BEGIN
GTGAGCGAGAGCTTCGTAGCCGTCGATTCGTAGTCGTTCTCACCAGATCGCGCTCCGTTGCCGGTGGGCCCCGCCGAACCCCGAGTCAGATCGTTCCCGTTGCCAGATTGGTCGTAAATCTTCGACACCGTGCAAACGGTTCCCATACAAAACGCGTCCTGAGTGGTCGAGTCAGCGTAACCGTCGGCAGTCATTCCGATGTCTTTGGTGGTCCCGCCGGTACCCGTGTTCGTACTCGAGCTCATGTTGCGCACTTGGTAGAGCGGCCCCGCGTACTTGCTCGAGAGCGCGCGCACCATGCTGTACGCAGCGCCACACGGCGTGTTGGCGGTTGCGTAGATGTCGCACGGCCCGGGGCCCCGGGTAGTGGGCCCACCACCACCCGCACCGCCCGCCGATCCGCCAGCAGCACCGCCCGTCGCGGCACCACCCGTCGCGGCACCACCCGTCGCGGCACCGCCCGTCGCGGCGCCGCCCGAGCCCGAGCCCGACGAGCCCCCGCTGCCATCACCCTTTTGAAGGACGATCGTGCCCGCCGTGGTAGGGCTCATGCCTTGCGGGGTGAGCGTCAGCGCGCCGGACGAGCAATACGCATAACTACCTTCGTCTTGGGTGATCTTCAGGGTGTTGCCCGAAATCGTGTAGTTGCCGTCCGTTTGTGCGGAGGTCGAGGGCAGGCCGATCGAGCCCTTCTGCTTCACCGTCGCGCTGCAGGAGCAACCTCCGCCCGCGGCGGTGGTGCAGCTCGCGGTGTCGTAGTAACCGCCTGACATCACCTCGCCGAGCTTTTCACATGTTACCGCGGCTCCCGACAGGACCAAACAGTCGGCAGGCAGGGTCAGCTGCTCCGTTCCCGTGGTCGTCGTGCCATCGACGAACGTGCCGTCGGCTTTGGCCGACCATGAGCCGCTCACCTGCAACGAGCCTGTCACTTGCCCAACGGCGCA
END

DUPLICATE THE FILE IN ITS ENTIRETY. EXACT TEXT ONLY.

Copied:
GTGAGCGAGAGCTTCGTAGCCGTCGATTCGTAGTCGTTCTCACCAGATCGCGCTCCGTTGCCGGTGGGCCCCGCCGAACCCCGAGTCAGATCGTTCCCGTTGCCAGATTGGTCGTAAATCTTCGACACCGTGCAAACGGTTCCCATACAAAACGCGTCCTGAGTGGTCGAGTCAGCGTAACCGTCGGCAGTCATTCCGATGTCTTTGGTGGTCCCGCCGGTACCCGTGTTCGTACTCGAGCTCATGTTGCGCACTTGGTAGAGCGGCCCCGCGTACTTGCTCGAGAGCGCGCGCACCATGCTGTACGCAGCGCCACACGGCGTGTTGGCGGTTGCGTAGATGTCGCACGGCCCGGGGCCCCGGGTAGTGGGCCCACCACCACCCGCACCGCCCGCCGATCCGCCAGCAGCACCGCCCGTCGCGGCACCACCCGTCGCGGCACCACCCGTCGCGGCACCGCCCGTCGCGGCGCCGCCCGAGCCCGAGCCCGACGAGCCCCCGCTGCCATCACCCTTTTGAAGGACGATCGTGCCCGCCGTGGTAGGGCTCATGCCTTGCGGGGTGAGCGTCAGCGCGCCGGACGAGCAATACGCATAACTACCTTCGTCTTGGGTGATCTTCAGGGTGTTGCCCGAAATCGTGTAGTTGCCGTCCGTTTGTGCGGAGGTCGAGGGCAGGCCGATCGAGCCCTTCTGCTTCACCGTCGCGCTGCAGGAGCAACCTCCGCCCGCGGCGGTGGTGCAGCTCGCGGTGTCGTAGTAACCGCCTGACATCACCTCGCCGAGCTTTTCACATGTTACCGCGGCTCCCGACAGGACCAAACAGTCGGCAGGCAGGGTCAGCTGCTCCGTTCCCGTGGTCGTCGTGCCATCGACGAACGTGCCGTCGGCTTTGGCCGACCATGAGCCGCTCACCTGCAACGAGCCTGTCACTTGCCCAACGGCGCA